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Employers' Guide to Including Employees with Disabilities in Emergency Evacuation Plans

This web page guide includes emergency evacuation plans, including how to include employees with disabilities in such plans. Links are available to a checklist and resources. If employers covered by the ADA opt to have such plans they are required to include people with disabilities. Further, employers who do not have emergency evacuation plans may nonetheless have to address emergency evacuation for employees with disabilities as a reasonable accommodation under Title I of the ADA. In addition, employers in certain industries may have obligations to develop emergency evacuation plans under the Occupational Safety and Health Act (OSH Act) or under state and local law.

Job Accommodation Network (JAN)

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Posted by: mmmurphymmm on Thu Nov 15, 2012 at 2:20 p.m.

I found this to be a very useful resource for this important topic. It mentions that although having a plan is not necessary as required by ADA, there does need to be some consideration around the topic. This document lays out practical ideas and strategies that can be used in the workplace. I found it very useful that they provided information specific to an individual’s type of impairment(s). This information is easy to access, and can be printed by any employer for future reference. At the end of the document, further resources are provided if necessary, and the contact information for these resources is provided. All in all, very comprehensive, very practical, and very useful information!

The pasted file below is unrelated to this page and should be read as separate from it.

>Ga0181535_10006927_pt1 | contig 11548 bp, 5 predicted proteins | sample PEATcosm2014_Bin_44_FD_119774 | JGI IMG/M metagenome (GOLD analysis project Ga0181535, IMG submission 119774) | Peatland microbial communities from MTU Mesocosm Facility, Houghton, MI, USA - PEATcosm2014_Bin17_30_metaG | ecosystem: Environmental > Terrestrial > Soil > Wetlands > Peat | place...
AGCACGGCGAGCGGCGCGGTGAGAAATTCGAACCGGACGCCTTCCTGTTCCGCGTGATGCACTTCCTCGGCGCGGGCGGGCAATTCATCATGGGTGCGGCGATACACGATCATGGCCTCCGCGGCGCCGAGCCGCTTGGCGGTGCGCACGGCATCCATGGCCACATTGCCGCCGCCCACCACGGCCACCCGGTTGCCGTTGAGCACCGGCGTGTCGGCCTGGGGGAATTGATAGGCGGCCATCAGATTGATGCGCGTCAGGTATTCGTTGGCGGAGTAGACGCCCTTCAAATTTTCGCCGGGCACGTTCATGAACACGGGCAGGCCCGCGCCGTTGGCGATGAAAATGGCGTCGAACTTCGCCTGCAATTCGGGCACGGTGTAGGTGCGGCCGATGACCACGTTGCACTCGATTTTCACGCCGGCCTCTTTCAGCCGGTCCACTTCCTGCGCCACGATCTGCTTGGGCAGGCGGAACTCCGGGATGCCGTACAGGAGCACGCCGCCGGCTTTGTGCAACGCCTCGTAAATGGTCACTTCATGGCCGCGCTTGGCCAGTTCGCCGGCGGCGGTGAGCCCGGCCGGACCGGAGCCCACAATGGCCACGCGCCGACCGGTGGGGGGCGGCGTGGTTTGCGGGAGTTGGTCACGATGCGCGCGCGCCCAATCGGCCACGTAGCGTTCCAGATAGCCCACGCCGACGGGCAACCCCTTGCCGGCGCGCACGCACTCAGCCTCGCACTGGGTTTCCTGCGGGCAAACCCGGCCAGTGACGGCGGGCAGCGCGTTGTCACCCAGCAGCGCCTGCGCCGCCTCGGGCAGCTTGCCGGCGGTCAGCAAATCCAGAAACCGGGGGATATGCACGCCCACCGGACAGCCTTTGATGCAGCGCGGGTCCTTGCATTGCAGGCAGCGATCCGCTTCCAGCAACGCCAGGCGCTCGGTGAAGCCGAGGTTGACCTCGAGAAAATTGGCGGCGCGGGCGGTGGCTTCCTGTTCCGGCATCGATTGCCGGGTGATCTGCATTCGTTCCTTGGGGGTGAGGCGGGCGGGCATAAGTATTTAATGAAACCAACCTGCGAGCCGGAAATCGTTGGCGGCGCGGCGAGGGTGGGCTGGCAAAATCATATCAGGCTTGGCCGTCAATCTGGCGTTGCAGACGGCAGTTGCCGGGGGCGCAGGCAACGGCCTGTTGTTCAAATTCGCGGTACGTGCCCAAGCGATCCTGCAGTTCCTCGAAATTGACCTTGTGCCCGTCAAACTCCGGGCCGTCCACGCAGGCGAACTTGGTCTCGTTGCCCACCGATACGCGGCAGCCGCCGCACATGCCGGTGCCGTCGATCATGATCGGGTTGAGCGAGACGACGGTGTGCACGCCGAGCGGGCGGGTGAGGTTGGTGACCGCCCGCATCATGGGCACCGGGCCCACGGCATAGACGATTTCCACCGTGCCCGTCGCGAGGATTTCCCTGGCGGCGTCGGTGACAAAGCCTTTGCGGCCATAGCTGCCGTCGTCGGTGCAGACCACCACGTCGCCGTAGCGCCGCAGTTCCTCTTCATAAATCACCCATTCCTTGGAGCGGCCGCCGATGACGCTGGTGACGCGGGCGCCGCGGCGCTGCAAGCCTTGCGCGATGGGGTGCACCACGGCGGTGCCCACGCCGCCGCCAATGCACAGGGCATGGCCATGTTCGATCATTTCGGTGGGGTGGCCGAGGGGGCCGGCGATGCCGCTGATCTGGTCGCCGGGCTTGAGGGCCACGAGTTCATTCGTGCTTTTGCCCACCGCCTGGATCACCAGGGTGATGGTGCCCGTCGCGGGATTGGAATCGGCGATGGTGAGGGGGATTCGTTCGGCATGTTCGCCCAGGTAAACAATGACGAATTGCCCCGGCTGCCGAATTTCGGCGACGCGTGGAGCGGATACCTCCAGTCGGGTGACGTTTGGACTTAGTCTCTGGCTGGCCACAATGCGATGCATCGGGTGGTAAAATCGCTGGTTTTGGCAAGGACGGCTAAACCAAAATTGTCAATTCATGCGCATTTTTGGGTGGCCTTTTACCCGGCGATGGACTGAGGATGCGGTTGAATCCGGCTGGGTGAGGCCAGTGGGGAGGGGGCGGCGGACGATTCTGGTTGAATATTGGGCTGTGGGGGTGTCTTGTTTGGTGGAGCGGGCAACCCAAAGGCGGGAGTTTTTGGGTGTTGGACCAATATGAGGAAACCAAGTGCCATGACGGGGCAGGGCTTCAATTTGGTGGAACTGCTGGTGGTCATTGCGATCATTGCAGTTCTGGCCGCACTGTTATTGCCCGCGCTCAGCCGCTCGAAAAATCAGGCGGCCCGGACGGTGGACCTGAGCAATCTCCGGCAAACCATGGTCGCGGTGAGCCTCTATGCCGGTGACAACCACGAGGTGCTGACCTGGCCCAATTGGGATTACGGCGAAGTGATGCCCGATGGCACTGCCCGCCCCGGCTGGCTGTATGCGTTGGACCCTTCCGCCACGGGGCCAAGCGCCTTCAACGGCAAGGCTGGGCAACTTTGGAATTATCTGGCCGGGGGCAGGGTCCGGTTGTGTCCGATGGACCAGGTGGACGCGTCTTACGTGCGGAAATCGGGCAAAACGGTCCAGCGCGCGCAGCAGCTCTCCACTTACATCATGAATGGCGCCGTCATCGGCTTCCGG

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It took me several years of struggling with the heavy door to my building, sometimes having to wait until a person stronger came along, to realize that the door was an accessibility problem, not only for me, but for others as well. And I did not notice, until one of my students pointed it out, that the lack of signs that could be read from a distance at my university forced people with mobility impairments to expend a lot of energy unnecessarily, searching for rooms and offices. Although I have encountered this difficulty myself on days when walking was exhausting to me, I interpreted it, automatically, as a problem arising from my illness (as I did with the door), rather than as a problem arising from the built environment having been created for too narrow a range of people and situations.

Susan Wendell, author of
The Rejected Body: Feminist Philosophical Reflections on Disability